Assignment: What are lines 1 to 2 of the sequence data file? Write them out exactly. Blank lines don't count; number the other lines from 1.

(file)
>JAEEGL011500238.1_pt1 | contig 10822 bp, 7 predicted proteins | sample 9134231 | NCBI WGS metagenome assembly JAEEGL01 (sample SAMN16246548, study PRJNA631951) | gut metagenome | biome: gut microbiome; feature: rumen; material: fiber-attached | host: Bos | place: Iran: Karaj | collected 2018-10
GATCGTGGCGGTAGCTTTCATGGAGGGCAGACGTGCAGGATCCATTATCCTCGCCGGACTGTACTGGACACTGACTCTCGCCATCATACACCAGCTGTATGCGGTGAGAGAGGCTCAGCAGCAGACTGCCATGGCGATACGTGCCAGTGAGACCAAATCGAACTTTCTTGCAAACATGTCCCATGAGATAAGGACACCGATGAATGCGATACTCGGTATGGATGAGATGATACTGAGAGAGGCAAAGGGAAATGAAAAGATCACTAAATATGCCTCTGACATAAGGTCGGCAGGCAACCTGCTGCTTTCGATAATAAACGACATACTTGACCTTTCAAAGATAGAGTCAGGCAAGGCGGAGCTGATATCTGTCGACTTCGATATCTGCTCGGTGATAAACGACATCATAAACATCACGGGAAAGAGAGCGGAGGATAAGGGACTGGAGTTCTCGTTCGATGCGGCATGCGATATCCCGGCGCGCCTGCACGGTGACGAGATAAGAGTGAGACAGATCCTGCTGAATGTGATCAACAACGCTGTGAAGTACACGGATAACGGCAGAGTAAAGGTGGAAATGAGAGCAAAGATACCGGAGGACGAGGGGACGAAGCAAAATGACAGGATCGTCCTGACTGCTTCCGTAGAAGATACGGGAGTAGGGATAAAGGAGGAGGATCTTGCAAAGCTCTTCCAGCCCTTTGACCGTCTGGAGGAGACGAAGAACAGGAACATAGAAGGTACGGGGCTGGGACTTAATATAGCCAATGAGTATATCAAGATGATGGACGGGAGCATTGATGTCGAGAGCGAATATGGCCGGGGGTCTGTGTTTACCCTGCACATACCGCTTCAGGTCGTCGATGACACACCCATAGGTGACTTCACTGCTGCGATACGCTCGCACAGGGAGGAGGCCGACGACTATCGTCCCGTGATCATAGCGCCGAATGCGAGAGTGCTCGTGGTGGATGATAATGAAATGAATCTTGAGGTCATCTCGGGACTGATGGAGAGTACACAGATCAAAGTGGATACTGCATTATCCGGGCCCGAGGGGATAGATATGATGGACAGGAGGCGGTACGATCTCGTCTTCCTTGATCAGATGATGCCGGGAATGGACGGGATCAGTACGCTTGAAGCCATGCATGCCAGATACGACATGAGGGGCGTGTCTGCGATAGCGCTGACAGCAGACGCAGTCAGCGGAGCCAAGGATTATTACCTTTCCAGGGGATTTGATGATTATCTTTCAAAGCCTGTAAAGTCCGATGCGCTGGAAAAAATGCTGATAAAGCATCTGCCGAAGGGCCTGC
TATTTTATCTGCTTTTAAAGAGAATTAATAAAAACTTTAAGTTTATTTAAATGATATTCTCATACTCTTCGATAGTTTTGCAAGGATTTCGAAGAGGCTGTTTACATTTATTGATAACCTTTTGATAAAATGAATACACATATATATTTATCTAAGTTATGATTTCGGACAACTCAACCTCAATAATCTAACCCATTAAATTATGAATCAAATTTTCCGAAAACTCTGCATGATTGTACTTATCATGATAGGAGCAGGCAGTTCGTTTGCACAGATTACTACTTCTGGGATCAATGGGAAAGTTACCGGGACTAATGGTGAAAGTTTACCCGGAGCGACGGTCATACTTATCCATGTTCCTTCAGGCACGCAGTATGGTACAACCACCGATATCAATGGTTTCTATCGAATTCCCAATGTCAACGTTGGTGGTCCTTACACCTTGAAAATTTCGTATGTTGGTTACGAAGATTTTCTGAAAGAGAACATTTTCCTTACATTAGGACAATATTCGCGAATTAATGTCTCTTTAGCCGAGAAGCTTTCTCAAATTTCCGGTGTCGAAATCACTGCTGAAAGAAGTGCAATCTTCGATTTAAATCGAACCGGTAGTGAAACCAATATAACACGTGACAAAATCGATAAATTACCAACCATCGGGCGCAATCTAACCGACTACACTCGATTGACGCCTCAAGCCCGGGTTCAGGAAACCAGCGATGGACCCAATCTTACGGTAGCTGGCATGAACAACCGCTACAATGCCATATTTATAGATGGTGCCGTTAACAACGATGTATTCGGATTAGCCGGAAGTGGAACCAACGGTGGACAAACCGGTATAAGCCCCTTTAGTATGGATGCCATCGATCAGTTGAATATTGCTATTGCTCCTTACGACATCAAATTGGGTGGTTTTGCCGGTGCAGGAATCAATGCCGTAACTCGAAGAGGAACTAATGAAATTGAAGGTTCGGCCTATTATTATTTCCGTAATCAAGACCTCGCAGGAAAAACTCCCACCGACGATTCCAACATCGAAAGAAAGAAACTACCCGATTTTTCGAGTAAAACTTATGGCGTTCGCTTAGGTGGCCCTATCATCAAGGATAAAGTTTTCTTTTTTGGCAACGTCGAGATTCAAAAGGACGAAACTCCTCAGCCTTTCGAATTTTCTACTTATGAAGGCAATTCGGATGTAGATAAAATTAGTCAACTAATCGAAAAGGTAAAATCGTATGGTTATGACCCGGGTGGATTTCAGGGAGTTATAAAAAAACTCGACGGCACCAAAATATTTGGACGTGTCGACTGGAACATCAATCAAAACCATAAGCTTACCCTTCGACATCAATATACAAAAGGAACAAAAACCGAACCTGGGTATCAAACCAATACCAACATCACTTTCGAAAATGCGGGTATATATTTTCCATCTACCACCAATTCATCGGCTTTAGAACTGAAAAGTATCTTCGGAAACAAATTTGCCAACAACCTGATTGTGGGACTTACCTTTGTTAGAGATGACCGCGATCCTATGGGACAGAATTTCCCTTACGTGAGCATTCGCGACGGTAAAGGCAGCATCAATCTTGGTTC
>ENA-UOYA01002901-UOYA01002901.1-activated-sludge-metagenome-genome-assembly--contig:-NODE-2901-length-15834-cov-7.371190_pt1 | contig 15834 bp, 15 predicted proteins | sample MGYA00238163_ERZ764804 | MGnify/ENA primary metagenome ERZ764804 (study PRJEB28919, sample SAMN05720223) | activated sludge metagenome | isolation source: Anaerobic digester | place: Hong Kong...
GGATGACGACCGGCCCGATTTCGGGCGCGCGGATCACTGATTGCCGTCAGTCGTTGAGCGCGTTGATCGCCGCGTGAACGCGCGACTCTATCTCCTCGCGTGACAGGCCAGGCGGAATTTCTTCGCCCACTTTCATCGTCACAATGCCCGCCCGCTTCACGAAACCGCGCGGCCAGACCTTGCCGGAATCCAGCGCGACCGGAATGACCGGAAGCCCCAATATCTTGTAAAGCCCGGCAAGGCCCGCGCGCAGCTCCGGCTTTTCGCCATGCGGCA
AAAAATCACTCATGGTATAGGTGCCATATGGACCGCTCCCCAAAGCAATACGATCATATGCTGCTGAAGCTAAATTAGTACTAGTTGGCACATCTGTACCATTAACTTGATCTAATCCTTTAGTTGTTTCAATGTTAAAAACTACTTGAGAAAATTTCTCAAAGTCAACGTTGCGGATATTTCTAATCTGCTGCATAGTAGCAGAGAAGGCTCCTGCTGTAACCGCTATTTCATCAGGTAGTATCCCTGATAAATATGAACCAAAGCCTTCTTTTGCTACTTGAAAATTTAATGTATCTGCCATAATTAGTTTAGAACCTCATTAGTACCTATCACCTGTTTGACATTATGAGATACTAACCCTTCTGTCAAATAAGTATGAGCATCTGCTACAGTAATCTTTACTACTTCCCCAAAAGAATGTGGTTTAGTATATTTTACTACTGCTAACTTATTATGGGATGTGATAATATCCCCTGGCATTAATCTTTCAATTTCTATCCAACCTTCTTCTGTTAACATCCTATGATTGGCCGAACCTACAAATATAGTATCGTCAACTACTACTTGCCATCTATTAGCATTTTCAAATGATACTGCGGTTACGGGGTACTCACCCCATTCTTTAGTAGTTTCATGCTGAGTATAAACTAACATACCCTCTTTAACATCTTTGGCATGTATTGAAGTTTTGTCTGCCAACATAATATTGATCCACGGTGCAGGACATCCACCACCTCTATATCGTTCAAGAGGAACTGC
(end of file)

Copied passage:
>JAEEGL011500238.1_pt1 | contig 10822 bp, 7 predicted proteins | sample 9134231 | NCBI WGS metagenome assembly JAEEGL01 (sample SAMN16246548, study PRJNA631951) | gut metagenome | biome: gut microbiome; feature: rumen; material: fiber-attached | host: Bos | place: Iran: Karaj | collected 2018-10
GATCGTGGCGGTAGCTTTCATGGAGGGCAGACGTGCAGGATCCATTATCCTCGCCGGACTGTACTGGACACTGACTCTCGCCATCATACACCAGCTGTATGCGGTGAGAGAGGCTCAGCAGCAGACTGCCATGGCGATACGTGCCAGTGAGACCAAATCGAACTTTCTTGCAAACATGTCCCATGAGATAAGGACACCGATGAATGCGATACTCGGTATGGATGAGATGATACTGAGAGAGGCAAAGGGAAATGAAAAGATCACTAAATATGCCTCTGACATAAGGTCGGCAGGCAACCTGCTGCTTTCGATAATAAACGACATACTTGACCTTTCAAAGATAGAGTCAGGCAAGGCGGAGCTGATATCTGTCGACTTCGATATCTGCTCGGTGATAAACGACATCATAAACATCACGGGAAAGAGAGCGGAGGATAAGGGACTGGAGTTCTCGTTCGATGCGGCATGCGATATCCCGGCGCGCCTGCACGGTGACGAGATAAGAGTGAGACAGATCCTGCTGAATGTGATCAACAACGCTGTGAAGTACACGGATAACGGCAGAGTAAAGGTGGAAATGAGAGCAAAGATACCGGAGGACGAGGGGACGAAGCAAAATGACAGGATCGTCCTGACTGCTTCCGTAGAAGATACGGGAGTAGGGATAAAGGAGGAGGATCTTGCAAAGCTCTTCCAGCCCTTTGACCGTCTGGAGGAGACGAAGAACAGGAACATAGAAGGTACGGGGCTGGGACTTAATATAGCCAATGAGTATATCAAGATGATGGACGGGAGCATTGATGTCGAGAGCGAATATGGCCGGGGGTCTGTGTTTACCCTGCACATACCGCTTCAGGTCGTCGATGACACACCCATAGGTGACTTCACTGCTGCGATACGCTCGCACAGGGAGGAGGCCGACGACTATCGTCCCGTGATCATAGCGCCGAATGCGAGAGTGCTCGTGGTGGATGATAATGAAATGAATCTTGAGGTCATCTCGGGACTGATGGAGAGTACACAGATCAAAGTGGATACTGCATTATCCGGGCCCGAGGGGATAGATATGATGGACAGGAGGCGGTACGATCTCGTCTTCCTTGATCAGATGATGCCGGGAATGGACGGGATCAGTACGCTTGAAGCCATGCATGCCAGATACGACATGAGGGGCGTGTCTGCGATAGCGCTGACAGCAGACGCAGTCAGCGGAGCCAAGGATTATTACCTTTCCAGGGGATTTGATGATTATCTTTCAAAGCCTGTAAAGTCCGATGCGCTGGAAAAAATGCTGATAAAGCATCTGCCGAAGGGCCTGC